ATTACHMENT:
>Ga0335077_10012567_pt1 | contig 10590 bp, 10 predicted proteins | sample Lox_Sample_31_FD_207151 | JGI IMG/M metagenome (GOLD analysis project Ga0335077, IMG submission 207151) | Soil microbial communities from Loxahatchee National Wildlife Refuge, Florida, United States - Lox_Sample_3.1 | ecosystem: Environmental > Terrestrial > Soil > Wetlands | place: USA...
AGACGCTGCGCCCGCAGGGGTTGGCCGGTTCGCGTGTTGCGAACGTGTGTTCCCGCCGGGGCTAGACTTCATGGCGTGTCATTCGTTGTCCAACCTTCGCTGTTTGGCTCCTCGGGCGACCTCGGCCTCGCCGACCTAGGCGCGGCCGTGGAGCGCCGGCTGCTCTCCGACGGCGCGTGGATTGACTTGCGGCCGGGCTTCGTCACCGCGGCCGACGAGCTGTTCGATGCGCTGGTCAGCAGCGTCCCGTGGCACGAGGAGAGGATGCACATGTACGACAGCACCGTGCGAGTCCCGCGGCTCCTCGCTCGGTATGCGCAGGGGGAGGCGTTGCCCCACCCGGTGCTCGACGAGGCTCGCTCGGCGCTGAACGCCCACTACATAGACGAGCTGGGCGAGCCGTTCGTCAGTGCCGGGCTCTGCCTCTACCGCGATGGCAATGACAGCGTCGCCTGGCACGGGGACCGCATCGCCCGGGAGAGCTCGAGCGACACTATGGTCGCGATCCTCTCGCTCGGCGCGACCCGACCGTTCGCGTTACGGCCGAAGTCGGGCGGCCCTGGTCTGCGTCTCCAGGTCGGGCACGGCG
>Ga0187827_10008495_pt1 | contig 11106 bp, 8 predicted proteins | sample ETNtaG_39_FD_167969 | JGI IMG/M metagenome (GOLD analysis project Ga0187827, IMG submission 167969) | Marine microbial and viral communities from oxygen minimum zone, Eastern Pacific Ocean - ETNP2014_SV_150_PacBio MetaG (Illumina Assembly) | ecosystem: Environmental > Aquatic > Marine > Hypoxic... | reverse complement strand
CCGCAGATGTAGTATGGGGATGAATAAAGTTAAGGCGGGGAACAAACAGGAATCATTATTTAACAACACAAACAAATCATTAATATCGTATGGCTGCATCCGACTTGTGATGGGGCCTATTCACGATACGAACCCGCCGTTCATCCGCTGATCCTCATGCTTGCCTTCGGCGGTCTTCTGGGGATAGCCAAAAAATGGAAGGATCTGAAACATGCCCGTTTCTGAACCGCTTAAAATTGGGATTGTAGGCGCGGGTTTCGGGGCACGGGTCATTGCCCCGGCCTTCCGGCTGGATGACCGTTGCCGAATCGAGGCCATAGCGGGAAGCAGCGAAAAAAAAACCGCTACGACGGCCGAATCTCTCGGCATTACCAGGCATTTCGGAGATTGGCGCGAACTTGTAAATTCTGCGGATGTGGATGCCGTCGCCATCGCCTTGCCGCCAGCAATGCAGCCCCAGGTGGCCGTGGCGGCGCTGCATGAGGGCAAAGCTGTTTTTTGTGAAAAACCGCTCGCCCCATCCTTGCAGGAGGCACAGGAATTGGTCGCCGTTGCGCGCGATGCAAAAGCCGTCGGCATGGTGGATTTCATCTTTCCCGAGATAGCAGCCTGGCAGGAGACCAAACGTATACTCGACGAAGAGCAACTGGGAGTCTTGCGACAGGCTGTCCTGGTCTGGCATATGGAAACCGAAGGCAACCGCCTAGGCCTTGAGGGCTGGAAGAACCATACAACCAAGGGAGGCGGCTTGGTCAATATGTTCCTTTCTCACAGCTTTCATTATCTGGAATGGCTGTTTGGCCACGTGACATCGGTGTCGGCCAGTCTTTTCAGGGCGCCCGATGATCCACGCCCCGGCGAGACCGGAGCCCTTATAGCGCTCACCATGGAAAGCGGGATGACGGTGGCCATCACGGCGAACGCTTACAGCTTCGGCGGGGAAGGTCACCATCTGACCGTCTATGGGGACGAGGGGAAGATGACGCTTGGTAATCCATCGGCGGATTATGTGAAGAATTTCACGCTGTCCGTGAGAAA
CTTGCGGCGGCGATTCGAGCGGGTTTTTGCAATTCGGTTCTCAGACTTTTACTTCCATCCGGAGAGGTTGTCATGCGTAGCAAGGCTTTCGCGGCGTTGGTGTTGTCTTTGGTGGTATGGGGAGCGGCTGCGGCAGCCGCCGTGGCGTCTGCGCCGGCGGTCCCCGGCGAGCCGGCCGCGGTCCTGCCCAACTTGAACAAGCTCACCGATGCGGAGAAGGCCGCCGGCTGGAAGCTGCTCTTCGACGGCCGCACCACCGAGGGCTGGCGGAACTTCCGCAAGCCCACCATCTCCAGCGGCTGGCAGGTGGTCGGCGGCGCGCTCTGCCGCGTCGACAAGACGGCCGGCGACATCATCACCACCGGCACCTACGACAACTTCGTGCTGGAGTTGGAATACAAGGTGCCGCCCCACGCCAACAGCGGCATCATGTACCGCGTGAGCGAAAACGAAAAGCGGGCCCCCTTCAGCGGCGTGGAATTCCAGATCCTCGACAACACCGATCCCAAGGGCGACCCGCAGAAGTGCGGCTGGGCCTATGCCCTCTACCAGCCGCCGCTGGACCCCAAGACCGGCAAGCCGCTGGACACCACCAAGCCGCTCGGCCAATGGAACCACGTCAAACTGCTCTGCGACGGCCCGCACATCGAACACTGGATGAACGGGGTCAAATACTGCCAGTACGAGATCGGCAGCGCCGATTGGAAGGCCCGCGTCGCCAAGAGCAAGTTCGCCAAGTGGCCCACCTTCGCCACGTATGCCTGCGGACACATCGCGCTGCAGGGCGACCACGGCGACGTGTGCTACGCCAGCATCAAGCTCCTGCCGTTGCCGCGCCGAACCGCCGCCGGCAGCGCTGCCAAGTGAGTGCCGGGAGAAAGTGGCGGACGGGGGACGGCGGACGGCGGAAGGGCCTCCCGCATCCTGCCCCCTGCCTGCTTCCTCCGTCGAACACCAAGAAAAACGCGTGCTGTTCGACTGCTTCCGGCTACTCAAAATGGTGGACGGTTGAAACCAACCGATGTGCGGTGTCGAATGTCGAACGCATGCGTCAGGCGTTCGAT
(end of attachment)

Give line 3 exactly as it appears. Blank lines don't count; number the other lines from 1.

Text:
>Ga0187827_10008495_pt1 | contig 11106 bp, 8 predicted proteins | sample ETNtaG_39_FD_167969 | JGI IMG/M metagenome (GOLD analysis project Ga0187827, IMG submission 167969) | Marine microbial and viral communities from oxygen minimum zone, Eastern Pacific Ocean - ETNP2014_SV_150_PacBio MetaG (Illumina Assembly) | ecosystem: Environmental > Aquatic > Marine > Hypoxic... | reverse complement strand